Bad business conditions because of the global recession triggered by the financial crisis that originated in the United States took a toll on Japanese labor in this year’s spring wage negotiations. Major carmakers and electronics companies told labor that they will not increase base pay and that bonuses will be lower than demanded.

The stance taken by these companies usually influence the response of other industries. Expect wage talks at medium-size and small enterprises, which are held after talks at larger companies, to become more difficult.

The severe stance at major companies derives from the fact that they expect huge operating losses for the business year ending March 31. Their survival has become top priority. Reflecting the difficult situation, they have decided not to raise base pay from the previous year’s level. The aggregate effect of management’s response could lead to tighter purse strings and thus delay the recovery of the Japanese economy.

In the wake of price rises last summer, the Japanese Trade Union Confederation (Rengo), Japan’s largest labor organization, made a raise in base pay a unified demand for the first time in eight years. But bad corporate performances due to the global recession made the unions’ demands appear unrealistic. In this situation, whether to maintain regular salary increases based on seniority has become a focal point in many companies. Although major automakers have agreed to maintain the increases, some electronics companies have proposed a temporary freeze on regular increases.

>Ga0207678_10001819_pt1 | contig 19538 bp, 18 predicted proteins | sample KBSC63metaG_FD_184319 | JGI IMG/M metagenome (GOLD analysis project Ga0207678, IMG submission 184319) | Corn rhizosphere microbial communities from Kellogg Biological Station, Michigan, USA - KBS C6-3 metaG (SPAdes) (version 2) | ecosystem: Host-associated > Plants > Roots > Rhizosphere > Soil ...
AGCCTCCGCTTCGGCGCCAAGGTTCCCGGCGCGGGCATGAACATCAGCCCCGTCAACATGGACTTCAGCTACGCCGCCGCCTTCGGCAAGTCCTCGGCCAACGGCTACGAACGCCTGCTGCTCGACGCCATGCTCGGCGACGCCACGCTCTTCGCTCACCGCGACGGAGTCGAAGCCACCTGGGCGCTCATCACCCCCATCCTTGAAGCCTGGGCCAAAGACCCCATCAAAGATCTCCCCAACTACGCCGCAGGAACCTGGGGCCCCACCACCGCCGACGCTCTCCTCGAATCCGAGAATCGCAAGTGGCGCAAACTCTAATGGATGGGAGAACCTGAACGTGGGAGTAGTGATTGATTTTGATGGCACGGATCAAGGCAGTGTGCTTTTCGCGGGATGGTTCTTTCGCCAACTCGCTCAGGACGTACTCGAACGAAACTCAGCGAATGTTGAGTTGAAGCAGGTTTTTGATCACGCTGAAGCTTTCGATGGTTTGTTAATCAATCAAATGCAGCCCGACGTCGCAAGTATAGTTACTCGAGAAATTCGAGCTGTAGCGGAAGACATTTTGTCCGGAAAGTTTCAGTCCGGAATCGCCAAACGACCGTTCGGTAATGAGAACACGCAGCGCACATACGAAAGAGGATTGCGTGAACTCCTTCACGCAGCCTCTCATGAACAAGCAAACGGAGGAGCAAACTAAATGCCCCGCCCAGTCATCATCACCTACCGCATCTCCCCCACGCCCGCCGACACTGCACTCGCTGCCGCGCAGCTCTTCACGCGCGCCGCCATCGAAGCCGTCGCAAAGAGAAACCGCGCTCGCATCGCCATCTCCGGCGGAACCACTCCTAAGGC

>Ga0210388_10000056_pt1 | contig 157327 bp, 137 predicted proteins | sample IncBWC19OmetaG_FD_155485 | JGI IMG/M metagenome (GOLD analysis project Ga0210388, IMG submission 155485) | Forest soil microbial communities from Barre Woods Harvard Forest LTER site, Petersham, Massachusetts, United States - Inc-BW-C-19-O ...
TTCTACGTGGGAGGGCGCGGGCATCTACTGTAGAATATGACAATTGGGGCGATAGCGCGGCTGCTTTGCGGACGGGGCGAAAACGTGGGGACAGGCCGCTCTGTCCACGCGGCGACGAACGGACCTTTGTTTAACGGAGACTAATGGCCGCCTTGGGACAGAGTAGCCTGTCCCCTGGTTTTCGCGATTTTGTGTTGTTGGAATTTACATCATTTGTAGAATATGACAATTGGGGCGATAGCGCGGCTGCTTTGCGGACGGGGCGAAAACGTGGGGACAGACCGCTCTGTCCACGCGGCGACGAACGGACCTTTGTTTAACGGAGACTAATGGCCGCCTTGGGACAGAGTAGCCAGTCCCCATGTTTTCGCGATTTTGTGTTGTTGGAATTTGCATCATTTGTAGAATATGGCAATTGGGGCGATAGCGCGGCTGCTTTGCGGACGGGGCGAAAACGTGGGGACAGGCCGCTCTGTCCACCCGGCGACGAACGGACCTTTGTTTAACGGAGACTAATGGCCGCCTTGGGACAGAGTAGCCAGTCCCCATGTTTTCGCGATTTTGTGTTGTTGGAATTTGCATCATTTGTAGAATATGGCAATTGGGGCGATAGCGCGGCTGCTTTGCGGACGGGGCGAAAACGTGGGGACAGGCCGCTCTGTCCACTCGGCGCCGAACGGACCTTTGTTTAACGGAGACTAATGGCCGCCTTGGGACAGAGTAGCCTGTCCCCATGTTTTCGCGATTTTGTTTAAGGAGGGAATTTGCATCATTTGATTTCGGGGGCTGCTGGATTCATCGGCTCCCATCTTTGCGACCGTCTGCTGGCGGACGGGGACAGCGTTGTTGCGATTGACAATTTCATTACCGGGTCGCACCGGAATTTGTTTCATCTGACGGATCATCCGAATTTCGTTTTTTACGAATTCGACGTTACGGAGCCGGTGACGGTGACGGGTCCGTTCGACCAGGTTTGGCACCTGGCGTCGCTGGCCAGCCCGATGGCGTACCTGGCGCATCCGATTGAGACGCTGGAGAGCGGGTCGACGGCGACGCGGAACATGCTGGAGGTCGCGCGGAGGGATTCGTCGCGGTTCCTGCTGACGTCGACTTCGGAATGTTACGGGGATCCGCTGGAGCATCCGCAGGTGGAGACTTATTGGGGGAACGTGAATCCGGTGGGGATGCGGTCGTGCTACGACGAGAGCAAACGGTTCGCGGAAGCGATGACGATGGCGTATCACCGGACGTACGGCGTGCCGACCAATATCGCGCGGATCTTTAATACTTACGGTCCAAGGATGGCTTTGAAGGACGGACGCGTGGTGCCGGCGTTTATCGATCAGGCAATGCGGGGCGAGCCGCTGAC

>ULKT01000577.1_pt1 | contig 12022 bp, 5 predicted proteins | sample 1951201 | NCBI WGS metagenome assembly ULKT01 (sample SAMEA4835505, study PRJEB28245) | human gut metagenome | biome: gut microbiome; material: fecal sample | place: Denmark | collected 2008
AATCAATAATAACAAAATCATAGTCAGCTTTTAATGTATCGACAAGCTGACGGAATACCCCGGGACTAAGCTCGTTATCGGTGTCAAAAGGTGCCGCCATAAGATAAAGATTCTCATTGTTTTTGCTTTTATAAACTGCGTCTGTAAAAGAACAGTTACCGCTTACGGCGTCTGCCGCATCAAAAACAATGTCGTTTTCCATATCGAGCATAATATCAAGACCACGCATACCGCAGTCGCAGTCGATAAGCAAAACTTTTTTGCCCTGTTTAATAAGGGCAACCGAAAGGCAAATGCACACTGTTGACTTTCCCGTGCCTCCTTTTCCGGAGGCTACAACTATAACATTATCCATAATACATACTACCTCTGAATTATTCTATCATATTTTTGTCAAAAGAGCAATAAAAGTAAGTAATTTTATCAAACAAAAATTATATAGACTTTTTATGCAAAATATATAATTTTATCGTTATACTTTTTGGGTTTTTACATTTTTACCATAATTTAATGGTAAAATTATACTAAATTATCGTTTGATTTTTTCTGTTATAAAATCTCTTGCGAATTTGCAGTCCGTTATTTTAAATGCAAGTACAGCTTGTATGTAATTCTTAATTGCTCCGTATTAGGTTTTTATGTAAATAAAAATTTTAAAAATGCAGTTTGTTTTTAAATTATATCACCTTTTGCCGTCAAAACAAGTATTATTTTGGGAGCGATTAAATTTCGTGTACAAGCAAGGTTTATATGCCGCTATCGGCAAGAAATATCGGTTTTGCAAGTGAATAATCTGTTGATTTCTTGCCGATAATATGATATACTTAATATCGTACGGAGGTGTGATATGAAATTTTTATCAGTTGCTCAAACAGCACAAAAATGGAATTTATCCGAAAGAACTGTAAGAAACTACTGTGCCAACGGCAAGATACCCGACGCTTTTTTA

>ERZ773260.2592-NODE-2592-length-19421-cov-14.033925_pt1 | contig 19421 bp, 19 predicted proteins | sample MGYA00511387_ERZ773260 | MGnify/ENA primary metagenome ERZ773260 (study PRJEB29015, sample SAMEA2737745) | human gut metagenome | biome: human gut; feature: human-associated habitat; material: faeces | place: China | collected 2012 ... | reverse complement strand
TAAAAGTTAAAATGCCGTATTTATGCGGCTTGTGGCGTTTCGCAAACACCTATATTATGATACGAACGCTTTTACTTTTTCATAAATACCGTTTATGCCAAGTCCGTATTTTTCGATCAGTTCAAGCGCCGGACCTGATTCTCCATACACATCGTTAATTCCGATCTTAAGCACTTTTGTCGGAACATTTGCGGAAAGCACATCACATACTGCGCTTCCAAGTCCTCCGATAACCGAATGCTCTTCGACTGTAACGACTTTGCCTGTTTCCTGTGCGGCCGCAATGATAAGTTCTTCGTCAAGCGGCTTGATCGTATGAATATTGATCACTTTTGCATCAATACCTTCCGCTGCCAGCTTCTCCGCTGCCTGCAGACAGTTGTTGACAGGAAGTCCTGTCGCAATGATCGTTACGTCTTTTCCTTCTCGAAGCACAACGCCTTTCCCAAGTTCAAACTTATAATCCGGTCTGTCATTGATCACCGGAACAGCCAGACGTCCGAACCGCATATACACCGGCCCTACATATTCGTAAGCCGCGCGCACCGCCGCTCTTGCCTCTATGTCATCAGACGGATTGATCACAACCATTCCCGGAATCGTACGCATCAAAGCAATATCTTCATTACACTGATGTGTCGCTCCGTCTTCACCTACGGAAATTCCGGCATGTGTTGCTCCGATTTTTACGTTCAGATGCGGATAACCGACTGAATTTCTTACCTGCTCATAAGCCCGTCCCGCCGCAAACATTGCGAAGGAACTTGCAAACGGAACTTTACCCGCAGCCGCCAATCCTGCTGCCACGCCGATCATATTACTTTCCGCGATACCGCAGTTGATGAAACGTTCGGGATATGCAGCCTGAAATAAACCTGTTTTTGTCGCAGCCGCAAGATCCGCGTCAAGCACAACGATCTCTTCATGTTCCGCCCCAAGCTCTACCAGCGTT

Although wage raises sought by labor were defeated, workers at major companies may have at least succeeded in securing their employment. But major labor unions should not forget that many temporary workers have been fired in this economic downturn. As the economy worsens, even regular workers might end up losing their jobs in large numbers. Labor and management should cooperate to work out ways to minimize the impact. Worker losses could damage companies’ human resources in the long run and eventually weaken the whole economy.

In a time of both misinformation and too much information, quality journalism is more crucial than ever.
By subscribing, you can help us get the story right.